Patricia Boone - Race, Law, and Juvenile Delinquency
Shortly after graduation in May 2013, Patricia packed her car and drove solo heading East with an eagerness to take what she learned at UC Berkeley and explore an expanding world. Her road trip took a total of ten days, during which Patricia camped under the stars in Utah, danced in cowboy saloons in Wyoming, and witnessed electric skies over Nebraska. In 2016 Patricia graduated from Northwestern School of Law, and and co-founded CompassBlu, LLC, a synergistic and diverse consulting firm that connects people to their purpose, producing results that inspire global change.
Area of Concentration Courses
History 100: Crime, Punishment, and Power
Legal Studies 163: Juvenile Justice
Sociology 124: Sociology of Poverty
Legal Studies 102: Policing and Society
Social Welfare 107: Foundations, Philanthropy, and the Social Services
Modern Day Prostitution and the Systematic Subjugation of the Black Female Body and Spirit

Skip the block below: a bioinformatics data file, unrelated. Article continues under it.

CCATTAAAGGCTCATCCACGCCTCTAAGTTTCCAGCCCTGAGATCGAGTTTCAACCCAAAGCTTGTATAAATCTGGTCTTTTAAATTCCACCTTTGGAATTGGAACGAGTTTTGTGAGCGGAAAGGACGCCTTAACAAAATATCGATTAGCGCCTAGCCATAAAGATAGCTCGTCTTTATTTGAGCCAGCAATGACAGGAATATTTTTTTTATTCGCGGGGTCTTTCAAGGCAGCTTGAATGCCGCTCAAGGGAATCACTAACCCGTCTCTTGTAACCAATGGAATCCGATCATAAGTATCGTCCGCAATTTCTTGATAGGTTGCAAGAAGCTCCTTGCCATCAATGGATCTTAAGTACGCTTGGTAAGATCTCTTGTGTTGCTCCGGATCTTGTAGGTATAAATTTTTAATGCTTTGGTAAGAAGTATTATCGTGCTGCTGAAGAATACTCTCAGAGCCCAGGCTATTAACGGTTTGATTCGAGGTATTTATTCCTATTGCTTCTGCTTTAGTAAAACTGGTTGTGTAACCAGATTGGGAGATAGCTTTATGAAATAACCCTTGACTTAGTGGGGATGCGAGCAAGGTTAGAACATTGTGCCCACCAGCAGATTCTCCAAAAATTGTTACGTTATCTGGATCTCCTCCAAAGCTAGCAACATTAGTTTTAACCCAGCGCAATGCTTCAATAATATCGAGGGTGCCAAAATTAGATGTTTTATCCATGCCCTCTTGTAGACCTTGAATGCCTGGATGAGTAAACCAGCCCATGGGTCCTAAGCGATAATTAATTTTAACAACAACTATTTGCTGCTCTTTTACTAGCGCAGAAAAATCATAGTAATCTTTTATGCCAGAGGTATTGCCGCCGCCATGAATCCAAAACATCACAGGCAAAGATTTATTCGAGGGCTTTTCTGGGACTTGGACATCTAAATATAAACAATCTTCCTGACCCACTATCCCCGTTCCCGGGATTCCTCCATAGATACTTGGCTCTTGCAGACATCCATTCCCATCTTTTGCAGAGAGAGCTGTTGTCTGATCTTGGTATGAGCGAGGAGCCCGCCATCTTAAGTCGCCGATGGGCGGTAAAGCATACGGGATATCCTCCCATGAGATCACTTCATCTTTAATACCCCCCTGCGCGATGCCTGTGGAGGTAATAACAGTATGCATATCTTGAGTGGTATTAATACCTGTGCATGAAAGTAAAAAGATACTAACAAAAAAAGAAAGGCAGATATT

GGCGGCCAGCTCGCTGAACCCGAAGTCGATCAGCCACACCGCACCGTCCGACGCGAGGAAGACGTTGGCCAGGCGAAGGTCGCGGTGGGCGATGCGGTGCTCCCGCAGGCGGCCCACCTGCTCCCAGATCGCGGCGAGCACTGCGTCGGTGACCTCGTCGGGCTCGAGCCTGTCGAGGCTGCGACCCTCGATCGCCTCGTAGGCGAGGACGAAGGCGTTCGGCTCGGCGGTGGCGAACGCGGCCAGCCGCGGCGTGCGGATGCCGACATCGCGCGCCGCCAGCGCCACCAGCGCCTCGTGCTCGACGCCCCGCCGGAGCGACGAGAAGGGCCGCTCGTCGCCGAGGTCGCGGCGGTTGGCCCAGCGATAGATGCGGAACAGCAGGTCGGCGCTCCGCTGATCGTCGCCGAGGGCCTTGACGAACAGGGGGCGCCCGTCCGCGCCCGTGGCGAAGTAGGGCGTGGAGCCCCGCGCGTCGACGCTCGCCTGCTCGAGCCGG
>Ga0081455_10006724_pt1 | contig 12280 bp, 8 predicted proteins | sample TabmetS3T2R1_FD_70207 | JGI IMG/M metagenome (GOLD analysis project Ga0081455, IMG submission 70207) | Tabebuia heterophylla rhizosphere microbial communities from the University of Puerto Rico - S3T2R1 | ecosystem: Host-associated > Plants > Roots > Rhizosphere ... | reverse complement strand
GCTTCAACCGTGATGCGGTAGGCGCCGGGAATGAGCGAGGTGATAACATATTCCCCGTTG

American society is sympathetic to sex-trafficked women and children from Asian and European countries; however, Black female prostitutes from urban locations such as East Oakland are often forgotten. By actively engaging in cognitive dissonance around race, gender, and class, Americans fail to recognize the humanity of Black women and girls involved in street prostitution. Feelings of indifference toward Black female prostitutes convey that the Black female body, even today, is valued less than any other body. Inadvertently, this same dissonance benefits exploiters and consumers of the sex trade, rendering Black women and girls in prostitution disposable, culpable, and invisible. However, depressingly so, this construction of the Black female body as immoral and more blameworthy is hardly new, rather it harkens back to old practices of chattel slavery and Victorian-era politics. Patricia Boone’s honors thesis argues that in order for Americans to see the humanity in Black female prostitutes, the idea that the Black body is incapable of victimization must be discarded, so that Black women and girls are given the same priority, concern, and protection as any other victim of commercial sexual exploitation.